Anna Sivula, Solicitor in AMD’s Commercial team, discusses the benefits of shareholders’ agreements.
Shareholders’ agreements should be a key consideration for any private limited company with two or more shareholders.
In the absence of a shareholders’ agreement, a company’s internal affairs will be regulated by the Companies Act 2006 and the Articles of Association. For a lot of SME businesses, the Articles are taken from an incorporation agent or based on the ‘model’ articles which contain standard provisions. Standard Articles may be suitable for a one person company or a small business that is just starting up but they may not be appropriate for a growth business or one with a more complex share structure.
Articles of Association are a public document and can be accessed by anyone through the Companies House website. Conversely, a shareholders’ agreement is a private contract between the shareholders of a company which does not need to be filed at Companies House.
A shareholders’ agreement is therefore a flexible way of regulating a company’s affairs and allows for bespoke drafting, tailored to the specific objectives of the shareholders. Small companies with two equal shareholders who are also directors may only need a simple agreement but companies with several shareholders, some of whom may be investors who do not have control at board level, may need a more detailed agreement.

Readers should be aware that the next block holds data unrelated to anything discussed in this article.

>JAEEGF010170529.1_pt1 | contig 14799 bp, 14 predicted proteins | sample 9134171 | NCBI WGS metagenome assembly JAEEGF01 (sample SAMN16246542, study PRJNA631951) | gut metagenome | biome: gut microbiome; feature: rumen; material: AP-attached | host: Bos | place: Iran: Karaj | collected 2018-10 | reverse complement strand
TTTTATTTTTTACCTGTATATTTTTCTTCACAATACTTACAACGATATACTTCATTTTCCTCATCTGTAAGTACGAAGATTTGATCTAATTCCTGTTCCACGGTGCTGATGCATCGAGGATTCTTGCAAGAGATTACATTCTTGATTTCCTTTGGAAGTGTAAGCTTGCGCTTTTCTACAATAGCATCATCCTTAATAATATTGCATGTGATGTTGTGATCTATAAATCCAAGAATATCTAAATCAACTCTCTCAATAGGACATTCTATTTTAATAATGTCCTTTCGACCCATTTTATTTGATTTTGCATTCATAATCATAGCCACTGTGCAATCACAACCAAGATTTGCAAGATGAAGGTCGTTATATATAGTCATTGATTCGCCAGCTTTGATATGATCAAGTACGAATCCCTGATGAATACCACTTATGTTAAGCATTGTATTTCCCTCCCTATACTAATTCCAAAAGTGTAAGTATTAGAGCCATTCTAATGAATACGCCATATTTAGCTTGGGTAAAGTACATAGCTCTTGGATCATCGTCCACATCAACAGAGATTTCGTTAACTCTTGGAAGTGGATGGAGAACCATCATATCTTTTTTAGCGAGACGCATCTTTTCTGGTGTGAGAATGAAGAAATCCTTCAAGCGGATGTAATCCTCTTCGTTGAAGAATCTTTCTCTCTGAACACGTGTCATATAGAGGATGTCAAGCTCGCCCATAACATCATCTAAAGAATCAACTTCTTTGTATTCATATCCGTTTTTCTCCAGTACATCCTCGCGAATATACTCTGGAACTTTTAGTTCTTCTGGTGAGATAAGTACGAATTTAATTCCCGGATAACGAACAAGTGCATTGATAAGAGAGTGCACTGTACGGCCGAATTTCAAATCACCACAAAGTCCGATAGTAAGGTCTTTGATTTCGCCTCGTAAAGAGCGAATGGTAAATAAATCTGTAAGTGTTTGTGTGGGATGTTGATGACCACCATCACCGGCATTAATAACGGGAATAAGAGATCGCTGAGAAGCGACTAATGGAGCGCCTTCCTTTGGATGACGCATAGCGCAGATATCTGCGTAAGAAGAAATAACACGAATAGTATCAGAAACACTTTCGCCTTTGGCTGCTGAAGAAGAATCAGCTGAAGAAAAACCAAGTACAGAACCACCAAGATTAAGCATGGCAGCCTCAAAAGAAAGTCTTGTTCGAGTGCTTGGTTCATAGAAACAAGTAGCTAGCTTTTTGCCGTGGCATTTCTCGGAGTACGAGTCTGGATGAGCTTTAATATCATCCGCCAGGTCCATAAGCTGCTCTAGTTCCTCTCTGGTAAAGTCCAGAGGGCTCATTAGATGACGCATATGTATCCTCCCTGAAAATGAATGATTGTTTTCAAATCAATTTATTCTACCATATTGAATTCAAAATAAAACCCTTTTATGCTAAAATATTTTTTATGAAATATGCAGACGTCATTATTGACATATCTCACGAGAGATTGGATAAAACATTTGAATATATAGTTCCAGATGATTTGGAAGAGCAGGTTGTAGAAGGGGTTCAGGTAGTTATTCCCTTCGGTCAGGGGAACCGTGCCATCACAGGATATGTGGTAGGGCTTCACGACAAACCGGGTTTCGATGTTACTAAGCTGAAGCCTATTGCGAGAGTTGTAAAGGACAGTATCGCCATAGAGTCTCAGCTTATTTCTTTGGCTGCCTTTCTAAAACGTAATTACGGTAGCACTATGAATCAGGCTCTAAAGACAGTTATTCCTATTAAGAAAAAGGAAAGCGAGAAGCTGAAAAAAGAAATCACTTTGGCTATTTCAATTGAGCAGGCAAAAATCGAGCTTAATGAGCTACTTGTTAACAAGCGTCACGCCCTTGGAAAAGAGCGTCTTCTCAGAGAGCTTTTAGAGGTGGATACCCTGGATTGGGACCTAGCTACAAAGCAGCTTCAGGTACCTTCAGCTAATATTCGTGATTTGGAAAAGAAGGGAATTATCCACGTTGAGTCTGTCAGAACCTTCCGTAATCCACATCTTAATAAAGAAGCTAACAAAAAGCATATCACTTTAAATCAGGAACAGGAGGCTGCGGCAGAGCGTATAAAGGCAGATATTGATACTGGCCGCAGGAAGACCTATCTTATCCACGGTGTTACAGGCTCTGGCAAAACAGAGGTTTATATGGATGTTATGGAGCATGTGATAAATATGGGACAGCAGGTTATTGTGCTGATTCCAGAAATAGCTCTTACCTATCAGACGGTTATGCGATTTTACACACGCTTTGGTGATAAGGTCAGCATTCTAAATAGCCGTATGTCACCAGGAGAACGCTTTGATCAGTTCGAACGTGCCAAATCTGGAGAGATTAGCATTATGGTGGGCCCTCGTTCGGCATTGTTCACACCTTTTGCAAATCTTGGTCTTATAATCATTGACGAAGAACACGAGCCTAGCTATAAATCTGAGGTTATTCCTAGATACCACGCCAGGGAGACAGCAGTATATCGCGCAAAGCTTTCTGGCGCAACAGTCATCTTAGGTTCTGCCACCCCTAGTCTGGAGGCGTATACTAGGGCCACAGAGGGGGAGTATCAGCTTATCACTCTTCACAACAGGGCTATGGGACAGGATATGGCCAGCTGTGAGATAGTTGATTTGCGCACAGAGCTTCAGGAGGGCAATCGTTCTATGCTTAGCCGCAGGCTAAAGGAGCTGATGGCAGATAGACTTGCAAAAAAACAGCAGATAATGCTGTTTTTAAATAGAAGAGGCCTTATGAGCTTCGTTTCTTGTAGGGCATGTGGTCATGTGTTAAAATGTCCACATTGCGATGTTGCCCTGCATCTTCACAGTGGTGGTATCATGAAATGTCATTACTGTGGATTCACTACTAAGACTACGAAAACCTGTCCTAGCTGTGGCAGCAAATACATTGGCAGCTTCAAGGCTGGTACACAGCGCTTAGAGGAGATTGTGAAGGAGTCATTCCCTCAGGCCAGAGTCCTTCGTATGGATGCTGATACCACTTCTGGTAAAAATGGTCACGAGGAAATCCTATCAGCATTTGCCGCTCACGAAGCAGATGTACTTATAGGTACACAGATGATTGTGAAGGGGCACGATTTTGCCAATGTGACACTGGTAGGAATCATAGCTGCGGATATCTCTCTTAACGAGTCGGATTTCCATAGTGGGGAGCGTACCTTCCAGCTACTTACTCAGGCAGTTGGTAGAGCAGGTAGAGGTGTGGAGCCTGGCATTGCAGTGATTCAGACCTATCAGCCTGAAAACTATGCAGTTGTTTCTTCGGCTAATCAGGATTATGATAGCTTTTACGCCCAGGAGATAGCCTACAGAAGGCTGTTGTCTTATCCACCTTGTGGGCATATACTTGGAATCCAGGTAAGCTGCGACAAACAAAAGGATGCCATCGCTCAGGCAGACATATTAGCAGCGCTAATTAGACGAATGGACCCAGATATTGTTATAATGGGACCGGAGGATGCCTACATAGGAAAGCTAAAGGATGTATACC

Some of the key considerations in a shareholders’ agreement include:
There is no legal requirement to have a shareholders’ agreement but companies with two or more shareholders should consider having one in place. In our experience, trying to resolve shareholder disputes without a shareholders’ agreement will always prove far more problematic. It stands to reason that there is less potential for conflict between shareholders when their roles and responsibilities are discussed and clearly recorded from the outset.
If you would like to discuss how a shareholders’ agreement can benefit your business, please do not hesitate to contact our experienced Commercial solicitors by telephone 0117 9733 989 or email email@example.com.
This article is provided for general information purposes only and represents our understanding of the relevant law and practice as at the date of uploading. This article should not be relied upon as legal advice pertaining to any specific factual situation. Legal decisions should be made only after proper consultation with a legal professional of your choosing.Back to Index